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30K cops, others can access Ohio driver’s license database with no oversight

By Travis Gettys
Monday, September 23, 2013 10:46 EDT
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Female Face With Lines From A Facial Recognition Software via Shutterstock
 
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Ohio allows thousands of police officers and court employees to access driver’s license images online without oversight, by far the nation’s most permissive system.

A recent Cincinnati Enquirer/Gannett Ohio investigation found the state permits 30,000 law enforcement officers and others to search the image database, which Attorney General Mike DeWine admitted last month had been uploaded in June without telling the public or reviewing security protocols.

The Republican attorney general said similar technology was used by law enforcement in more than half the U.S., but the Enquirer’s report showed the technology is far more limited elsewhere.

For example, in neighboring Kentucky, a facial recognition search can be run by only 34 people – three in the driver’s license bureau and 31 in the state police.

The newspaper’s review found 38 states and the District of Columbia used systems that could match a photograph with a driver’s license picture, but those systems were launched and controlled by the driver’s license bureau.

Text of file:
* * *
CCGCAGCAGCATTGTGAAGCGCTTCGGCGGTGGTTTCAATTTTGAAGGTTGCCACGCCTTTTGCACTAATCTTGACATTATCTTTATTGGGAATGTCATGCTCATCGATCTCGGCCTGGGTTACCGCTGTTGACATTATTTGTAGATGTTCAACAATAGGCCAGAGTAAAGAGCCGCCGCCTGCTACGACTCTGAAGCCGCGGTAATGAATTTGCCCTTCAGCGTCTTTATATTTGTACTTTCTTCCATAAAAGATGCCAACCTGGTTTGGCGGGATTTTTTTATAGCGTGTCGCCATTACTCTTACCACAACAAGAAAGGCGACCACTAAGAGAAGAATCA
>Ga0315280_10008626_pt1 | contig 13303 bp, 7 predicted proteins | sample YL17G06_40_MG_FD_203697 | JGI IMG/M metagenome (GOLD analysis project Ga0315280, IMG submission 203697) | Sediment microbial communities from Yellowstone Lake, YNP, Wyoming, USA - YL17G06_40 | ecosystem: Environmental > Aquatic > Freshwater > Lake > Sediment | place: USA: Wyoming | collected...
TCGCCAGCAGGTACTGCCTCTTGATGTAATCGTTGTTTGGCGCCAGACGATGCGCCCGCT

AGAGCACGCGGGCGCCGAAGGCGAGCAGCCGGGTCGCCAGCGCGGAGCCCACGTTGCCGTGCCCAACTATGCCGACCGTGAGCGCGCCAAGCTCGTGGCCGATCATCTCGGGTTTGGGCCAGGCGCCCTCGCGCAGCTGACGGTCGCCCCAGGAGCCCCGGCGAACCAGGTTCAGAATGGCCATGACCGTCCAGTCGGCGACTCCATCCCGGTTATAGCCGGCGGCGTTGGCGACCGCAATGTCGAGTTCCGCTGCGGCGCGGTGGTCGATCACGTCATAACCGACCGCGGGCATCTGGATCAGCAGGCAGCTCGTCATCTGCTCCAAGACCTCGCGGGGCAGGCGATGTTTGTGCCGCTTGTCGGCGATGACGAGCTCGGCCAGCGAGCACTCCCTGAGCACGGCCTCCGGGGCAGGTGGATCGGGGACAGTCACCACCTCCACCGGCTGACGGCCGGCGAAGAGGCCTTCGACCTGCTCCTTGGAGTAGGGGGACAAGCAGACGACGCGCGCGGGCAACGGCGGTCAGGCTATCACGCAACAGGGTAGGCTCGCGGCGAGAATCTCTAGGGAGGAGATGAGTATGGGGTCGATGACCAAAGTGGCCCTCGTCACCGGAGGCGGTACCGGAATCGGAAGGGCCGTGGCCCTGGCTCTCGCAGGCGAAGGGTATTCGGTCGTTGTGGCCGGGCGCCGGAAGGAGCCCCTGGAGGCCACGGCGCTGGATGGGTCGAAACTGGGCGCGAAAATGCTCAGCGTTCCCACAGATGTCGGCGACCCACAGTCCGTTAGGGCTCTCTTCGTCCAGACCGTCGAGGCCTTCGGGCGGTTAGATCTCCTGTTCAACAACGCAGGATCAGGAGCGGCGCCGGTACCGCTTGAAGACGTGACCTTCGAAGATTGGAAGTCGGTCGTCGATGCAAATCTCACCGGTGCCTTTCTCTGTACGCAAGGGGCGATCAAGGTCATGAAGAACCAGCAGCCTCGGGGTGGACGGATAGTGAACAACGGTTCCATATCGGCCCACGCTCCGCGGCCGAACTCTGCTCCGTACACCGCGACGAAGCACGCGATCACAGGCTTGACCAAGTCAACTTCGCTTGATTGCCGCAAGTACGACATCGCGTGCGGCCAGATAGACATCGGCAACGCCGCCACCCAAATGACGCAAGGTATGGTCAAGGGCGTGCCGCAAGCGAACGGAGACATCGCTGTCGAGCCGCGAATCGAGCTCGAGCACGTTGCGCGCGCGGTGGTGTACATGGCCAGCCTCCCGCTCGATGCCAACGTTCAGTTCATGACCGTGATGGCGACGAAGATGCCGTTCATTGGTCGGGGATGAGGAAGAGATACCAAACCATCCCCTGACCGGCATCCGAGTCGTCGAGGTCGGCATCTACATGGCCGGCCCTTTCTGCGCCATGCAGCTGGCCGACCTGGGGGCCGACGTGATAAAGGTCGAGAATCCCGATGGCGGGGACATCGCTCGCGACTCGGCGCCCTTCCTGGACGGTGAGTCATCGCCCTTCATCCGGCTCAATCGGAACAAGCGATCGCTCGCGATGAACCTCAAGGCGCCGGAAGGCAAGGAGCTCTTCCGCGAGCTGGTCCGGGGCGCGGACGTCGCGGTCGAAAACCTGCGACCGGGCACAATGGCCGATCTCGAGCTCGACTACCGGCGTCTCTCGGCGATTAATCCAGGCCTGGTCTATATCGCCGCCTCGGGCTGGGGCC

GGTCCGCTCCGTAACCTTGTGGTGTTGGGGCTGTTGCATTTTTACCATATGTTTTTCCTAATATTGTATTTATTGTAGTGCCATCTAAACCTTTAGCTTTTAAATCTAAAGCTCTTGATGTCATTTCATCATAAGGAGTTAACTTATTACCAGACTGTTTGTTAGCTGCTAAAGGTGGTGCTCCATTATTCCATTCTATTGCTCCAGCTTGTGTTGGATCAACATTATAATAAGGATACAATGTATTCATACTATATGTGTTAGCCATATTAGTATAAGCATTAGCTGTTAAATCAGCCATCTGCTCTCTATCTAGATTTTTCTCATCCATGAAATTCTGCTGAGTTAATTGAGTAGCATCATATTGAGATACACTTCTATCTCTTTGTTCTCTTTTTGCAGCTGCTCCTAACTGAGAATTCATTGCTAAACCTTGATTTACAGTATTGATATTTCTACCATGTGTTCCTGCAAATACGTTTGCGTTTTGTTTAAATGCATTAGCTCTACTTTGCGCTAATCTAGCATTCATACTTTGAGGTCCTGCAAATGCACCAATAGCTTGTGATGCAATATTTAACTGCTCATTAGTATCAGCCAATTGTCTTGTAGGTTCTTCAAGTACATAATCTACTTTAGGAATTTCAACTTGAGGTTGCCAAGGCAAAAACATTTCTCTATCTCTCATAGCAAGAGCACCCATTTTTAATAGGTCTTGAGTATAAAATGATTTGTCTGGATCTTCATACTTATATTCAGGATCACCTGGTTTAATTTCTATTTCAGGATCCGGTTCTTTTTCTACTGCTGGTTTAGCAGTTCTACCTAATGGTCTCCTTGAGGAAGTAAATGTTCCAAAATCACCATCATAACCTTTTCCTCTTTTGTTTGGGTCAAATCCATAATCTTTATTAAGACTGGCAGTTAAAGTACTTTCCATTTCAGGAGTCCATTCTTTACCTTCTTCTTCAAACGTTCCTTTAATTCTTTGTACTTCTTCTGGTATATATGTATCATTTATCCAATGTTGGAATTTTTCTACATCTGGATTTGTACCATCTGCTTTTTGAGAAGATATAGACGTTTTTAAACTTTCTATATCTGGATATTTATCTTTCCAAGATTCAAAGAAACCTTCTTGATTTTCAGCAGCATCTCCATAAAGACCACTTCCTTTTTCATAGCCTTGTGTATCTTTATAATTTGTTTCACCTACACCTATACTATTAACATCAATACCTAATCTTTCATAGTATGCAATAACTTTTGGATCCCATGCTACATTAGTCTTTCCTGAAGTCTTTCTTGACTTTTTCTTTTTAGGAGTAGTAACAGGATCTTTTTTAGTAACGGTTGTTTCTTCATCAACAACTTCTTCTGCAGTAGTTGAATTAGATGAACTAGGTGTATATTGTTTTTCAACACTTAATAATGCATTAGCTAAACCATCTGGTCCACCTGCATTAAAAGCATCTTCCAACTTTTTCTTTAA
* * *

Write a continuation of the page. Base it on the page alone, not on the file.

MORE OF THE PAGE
Those systems were operated primarily to prevent duplicate or fraudulent identity cards.

Twelve states, including California, do not use facial recognition software.
Another 12 states, including New York, use the software but do not permit law enforcement to access the technology.

In Ohio, police officers have performed at least 2,600 searches since June 2 using the new database, which scans driver’s license photos and police mug shots and compares them to any image, including those from surveillance cameras.

Anyone with access to Ohio’s database could identify and acquire personal information, such as home addresses and Social Security numbers, for any person they wanted.

DeWine said he was satisfied the system had “adequate” safeguards in place, including threat of prosecution, to prevent misuse.

But the ACLU has called for DeWine to “pull the plug” on the system until “meaningful, documented rules” were put in place to keep the information secure and protect privacy.

[Female Face With Lines From A Facial Recognition Software" on Shutterstock]

 
 
 
 
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